The order of the NCLT was passed in applications moved by the Resolution Professional of the ASGPL and Exim Bank under Section 60(5) of the Insolvency and Bankruptcy Code, 2016. On 15 October 2019, the NCLAT dismissed the appeal by the appellant under Section 61 of the IBC observing that GUVPL could not terminate the PPA solely on the ground of the initiation of CIRP of the ASGPL, which was supplying power to the appellant during the period of the CIRP. Further, it restrained the appellant from terminating the PPA even in the event that the Corporate Debtor underwent liquidation, by setting aside the observations made by the NCLT in paragraph 35 of the order dated 29 August 2019.

The decision by the NCLAT is challenged and therefore this appeal

Proceedings in the Supreme Court

Issues before the Court

  1. Whether the NCLT/NCLAT can exercise jurisdiction under the IBC over disputes arising from contracts such as the PPA?
  2. Whether the appellant ‘s right to terminate the PPA in terms of Article 9.2.1(e) read with 9.3.1 is regulated by the IBC?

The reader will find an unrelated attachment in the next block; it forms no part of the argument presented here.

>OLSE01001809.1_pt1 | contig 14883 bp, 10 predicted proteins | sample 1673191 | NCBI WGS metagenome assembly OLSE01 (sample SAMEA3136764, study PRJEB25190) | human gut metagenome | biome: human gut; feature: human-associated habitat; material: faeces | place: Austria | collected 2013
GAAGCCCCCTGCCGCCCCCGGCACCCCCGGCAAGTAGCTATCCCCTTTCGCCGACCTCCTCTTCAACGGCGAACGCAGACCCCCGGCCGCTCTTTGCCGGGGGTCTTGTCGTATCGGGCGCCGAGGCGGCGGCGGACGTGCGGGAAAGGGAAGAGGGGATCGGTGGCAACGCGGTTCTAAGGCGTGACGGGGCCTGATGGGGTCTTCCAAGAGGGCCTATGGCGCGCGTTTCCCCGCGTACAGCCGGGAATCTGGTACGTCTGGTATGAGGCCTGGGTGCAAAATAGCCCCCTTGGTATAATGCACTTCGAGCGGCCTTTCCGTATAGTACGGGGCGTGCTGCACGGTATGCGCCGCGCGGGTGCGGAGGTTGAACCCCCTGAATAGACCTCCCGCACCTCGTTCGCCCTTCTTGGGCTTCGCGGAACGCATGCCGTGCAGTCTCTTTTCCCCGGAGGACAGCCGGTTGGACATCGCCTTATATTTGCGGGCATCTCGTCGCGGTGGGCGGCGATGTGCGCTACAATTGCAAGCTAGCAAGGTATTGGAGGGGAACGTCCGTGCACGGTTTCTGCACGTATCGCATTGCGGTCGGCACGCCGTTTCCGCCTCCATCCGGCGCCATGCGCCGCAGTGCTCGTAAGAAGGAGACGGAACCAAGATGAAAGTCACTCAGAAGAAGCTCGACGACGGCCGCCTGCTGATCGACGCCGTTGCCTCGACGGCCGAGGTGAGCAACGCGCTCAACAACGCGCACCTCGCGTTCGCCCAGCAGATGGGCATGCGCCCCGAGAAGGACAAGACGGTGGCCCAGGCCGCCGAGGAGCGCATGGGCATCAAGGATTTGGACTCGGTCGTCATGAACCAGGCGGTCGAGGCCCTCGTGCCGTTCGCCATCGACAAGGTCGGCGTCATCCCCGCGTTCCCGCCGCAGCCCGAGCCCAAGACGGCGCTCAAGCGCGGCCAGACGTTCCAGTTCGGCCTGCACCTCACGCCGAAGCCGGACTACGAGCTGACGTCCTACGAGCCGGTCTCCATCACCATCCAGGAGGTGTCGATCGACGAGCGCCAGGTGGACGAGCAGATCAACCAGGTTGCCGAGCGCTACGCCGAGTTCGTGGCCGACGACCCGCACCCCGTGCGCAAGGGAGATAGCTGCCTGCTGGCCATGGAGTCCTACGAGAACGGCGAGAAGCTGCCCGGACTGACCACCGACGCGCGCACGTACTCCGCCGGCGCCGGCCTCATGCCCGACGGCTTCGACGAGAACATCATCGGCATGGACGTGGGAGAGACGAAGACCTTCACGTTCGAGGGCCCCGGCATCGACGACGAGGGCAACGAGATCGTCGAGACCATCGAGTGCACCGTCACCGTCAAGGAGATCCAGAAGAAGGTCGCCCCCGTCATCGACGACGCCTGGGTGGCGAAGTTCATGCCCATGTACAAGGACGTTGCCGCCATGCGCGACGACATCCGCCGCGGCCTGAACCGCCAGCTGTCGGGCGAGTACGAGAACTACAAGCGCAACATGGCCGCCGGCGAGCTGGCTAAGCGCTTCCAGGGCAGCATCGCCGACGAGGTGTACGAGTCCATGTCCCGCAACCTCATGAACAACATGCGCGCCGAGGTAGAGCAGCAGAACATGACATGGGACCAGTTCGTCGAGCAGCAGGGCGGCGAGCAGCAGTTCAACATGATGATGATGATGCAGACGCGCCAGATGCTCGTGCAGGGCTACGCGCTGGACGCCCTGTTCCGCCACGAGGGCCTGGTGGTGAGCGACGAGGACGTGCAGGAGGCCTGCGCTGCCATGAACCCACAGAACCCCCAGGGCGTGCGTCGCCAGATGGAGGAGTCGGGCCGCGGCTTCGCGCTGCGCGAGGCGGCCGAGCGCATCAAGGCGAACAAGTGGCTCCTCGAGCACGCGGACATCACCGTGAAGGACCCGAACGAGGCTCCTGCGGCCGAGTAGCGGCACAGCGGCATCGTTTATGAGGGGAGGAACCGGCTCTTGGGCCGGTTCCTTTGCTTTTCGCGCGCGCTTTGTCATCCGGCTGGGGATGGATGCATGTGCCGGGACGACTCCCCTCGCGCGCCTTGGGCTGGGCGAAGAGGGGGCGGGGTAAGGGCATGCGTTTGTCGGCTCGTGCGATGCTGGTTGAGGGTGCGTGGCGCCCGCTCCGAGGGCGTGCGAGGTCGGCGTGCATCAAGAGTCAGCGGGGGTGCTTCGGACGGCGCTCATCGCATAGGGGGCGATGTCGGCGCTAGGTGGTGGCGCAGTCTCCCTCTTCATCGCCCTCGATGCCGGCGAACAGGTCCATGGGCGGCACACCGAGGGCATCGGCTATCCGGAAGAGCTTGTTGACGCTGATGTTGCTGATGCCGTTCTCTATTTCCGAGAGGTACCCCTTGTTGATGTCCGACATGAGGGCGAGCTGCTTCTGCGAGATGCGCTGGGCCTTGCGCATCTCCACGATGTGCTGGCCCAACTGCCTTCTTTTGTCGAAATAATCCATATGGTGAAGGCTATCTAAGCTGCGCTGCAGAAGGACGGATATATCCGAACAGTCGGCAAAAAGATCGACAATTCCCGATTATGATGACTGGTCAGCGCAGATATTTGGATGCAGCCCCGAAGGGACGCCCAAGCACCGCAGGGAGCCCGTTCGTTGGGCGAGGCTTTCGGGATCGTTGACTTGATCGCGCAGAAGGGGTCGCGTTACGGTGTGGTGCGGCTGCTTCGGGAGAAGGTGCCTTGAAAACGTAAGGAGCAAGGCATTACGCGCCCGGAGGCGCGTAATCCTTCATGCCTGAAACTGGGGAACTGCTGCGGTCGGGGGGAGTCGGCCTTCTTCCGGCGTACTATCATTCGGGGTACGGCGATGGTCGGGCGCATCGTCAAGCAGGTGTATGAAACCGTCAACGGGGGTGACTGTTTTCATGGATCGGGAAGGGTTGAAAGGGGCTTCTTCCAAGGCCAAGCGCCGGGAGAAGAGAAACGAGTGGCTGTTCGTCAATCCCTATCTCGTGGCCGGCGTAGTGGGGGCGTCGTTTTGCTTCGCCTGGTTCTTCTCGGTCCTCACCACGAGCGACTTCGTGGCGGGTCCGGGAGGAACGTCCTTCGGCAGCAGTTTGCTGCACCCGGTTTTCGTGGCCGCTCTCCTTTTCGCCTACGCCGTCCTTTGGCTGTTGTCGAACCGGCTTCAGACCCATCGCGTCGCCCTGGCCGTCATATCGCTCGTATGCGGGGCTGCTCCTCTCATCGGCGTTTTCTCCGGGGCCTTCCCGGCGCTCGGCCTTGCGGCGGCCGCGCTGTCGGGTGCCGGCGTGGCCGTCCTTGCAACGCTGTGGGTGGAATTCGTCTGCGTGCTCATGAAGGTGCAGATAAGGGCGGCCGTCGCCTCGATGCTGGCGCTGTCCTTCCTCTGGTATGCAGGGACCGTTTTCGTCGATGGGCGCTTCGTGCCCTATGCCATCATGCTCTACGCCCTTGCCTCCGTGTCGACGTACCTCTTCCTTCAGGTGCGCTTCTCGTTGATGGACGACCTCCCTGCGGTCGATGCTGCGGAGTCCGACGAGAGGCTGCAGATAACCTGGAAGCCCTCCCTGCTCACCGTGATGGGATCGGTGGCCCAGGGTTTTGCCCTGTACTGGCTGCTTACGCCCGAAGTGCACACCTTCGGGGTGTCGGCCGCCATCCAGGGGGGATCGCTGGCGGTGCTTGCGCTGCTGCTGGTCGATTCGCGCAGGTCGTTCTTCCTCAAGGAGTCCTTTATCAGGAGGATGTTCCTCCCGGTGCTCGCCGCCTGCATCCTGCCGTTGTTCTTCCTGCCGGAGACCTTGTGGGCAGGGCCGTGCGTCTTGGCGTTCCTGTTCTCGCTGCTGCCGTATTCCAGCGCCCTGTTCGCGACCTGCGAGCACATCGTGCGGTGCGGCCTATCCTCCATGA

Court’s Observation.

The court observed that he PPA sought to be terminated is solely on the ground of insolvency, since the event of default contemplated under Article 9.2.1(e) was the commencement of insolvency proceedings against the ASGPL. In the absence of the insolvency of ASGPL, there would be no ground to terminate the PPA and  therefore proposed termination is not on a ground independent of the insolvency. The present dispute solely arises out of and relates to the insolvency of ASGPL. The court observed that the decision of termination of PPA has been taken by a parties of contract in relation to the initiation of insolvency proceedings against ASGPL according to the agreement terms and not by any governmental or statutory authority undertaking its public law functions. The sole contention of default as attributed to ASGPL was that it was undergoing CIRP, therefore invoking the jurisdiction of the NCLT under section 60(5)(c) of the IBC.

Para 75 as Quoted